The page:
MODERN WOODMEN OF AMERICA v. MIXER(1925)
Mr. Nelson C. Pratt, of Omaha, Neb., for petitioner.[ Modern Woodmen of America v. Mixer 267 U.S. 544 (1925) ]
[267 U.S. 544, 548] Messrs. J. J. McCarthy, of Ponca, Neb., and Geo. W. Leamer, of South Sioux City, Neb., for respondent.
Mr. Justice HOLMES delivered the opinion of the Court.
This is a suit by the beneficiary of a certificate issued by a fraternal beneficiary society incorporated in Illinois. The member to whom the certificate was issued was the plaintiff's husband and the ground of recovery is that the husband had disappeared and had not been heard of for ten years before this suit was brought. His expectancy of life according to the tables had not expired and the defense is a by-law of the Corporation to the effect that:
The only facts that need be mentioned are that the certificate seems to have been issued in South Dakota, although there was no allegation or proof concerning the law of that State, and that it was issued in 1901, while the by-law relied upon was not adopted until 1908. But the by-law has been held valid and binding upon the members of the Corporation by the Supreme Court of Illinois, although they had become members before the change. Steen v. Modern Woodmen of America, 296 Ill. 104, 129 N. E. 546, 17 A. L. R. 406. The Supreme Court of Nebraska affirmed a judgment for the plaintiff, seemingly, from the cases cited, on the ground either that the rule of evidence must be determined by the lex fori, or, more probably, that the by-law was unreasonable. Mixer v. Modern Woodmen of America, 197 N. W. 129. The result is that if the validity of the by-law ought to be determined by the laws of Illinois, the plaintiff is allowed to recover upon a state of facts which the contract expressly stipulates [267 U.S. 544, 551] shall not give her that right. A writ of certiorari was issued by this Court. 265 U.S. 576 , 44 S. Ct. 455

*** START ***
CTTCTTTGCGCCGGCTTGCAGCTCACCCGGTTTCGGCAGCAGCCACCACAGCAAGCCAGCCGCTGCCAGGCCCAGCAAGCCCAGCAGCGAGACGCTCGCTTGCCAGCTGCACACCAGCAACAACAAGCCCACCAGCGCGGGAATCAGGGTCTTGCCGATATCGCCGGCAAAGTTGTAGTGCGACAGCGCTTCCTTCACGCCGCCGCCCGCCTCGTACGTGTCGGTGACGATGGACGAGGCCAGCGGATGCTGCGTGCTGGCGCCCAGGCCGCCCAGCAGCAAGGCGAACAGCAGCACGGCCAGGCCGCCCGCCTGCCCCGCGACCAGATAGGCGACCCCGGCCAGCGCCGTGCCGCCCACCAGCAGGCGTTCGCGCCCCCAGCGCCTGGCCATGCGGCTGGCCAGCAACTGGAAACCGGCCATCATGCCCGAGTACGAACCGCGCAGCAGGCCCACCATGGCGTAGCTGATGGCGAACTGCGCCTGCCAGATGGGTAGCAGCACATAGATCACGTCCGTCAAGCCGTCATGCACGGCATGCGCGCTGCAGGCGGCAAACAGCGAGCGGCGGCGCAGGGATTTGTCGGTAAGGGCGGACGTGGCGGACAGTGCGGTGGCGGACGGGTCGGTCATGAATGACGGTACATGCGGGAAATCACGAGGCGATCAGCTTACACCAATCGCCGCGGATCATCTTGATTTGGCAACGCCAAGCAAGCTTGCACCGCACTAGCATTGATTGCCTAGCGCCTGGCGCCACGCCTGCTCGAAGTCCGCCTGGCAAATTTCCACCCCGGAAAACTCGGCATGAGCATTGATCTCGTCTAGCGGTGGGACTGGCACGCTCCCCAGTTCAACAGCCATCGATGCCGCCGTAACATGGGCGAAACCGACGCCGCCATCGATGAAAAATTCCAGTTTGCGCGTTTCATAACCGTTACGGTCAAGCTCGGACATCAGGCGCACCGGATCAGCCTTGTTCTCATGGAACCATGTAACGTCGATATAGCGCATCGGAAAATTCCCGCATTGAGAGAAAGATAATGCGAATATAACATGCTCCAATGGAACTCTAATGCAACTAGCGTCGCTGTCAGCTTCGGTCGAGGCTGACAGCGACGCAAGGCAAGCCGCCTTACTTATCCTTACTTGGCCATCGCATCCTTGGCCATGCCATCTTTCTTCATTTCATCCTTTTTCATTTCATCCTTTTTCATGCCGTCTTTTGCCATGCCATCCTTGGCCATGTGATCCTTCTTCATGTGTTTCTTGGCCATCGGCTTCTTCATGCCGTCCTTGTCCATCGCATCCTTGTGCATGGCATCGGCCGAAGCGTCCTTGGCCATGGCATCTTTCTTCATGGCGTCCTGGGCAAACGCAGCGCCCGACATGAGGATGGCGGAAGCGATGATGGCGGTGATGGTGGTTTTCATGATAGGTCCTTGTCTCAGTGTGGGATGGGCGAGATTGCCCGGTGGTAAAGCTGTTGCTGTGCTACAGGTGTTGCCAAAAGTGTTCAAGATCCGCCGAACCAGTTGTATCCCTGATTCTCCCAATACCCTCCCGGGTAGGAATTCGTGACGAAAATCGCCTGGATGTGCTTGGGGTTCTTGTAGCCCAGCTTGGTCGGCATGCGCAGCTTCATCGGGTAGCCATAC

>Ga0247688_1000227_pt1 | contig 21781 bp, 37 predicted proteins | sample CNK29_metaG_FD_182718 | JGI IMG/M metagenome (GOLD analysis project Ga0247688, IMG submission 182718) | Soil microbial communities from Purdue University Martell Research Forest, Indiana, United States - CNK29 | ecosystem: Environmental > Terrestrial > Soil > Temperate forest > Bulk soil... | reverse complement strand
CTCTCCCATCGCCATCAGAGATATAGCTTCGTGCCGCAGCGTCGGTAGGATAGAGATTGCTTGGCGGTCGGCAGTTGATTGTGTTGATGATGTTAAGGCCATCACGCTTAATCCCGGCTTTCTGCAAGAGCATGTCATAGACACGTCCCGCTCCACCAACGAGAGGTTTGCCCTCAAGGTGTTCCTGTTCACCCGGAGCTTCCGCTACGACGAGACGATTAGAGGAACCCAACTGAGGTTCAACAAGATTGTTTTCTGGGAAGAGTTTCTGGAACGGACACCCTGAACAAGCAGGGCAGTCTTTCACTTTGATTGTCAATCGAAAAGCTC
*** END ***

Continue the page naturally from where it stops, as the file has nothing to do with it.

The indivisible unity between the members of a corporation of this kind in respect of the fund from which their rights are to be enforced and the consequence that their rights must be determined by a single law, is elaborated in Supreme Council of the Royal Arcanum v. Green, 237 U.S. 531, 542 , 35 S. Ct. 724, L. R. A. 1916A, 771. The act of becoming a member is something more than a contract, it is entering into a complex and abiding relation, and as marriage looks to domicil, membership looks to and must be governed by the law of the State granting the incorporation. We need not consider what other States may refuse to do, but we deem it established that they cannot attach to membership rights against the Company that are refused by the law of the domicil. It does not matter that the member joined in another State. In the above cited case Green became a member of a Massachusetts corporation in New York, and the State Court held on ordinary principles of contract that his rights were governed by New York law. Green v Royal Arcanum, 206 N. Y. 591, 597, 100 N. E. 411. But the decision was reversed and it was held a failure to give full faith and credit to the Massachusetts charter as construed by the Massachusetts Court that Green was relieved by decree from paying assessments increased by the corporation after his contract was made. We are of opinion that the decision in that case governs this, and that the judgment must be reversed.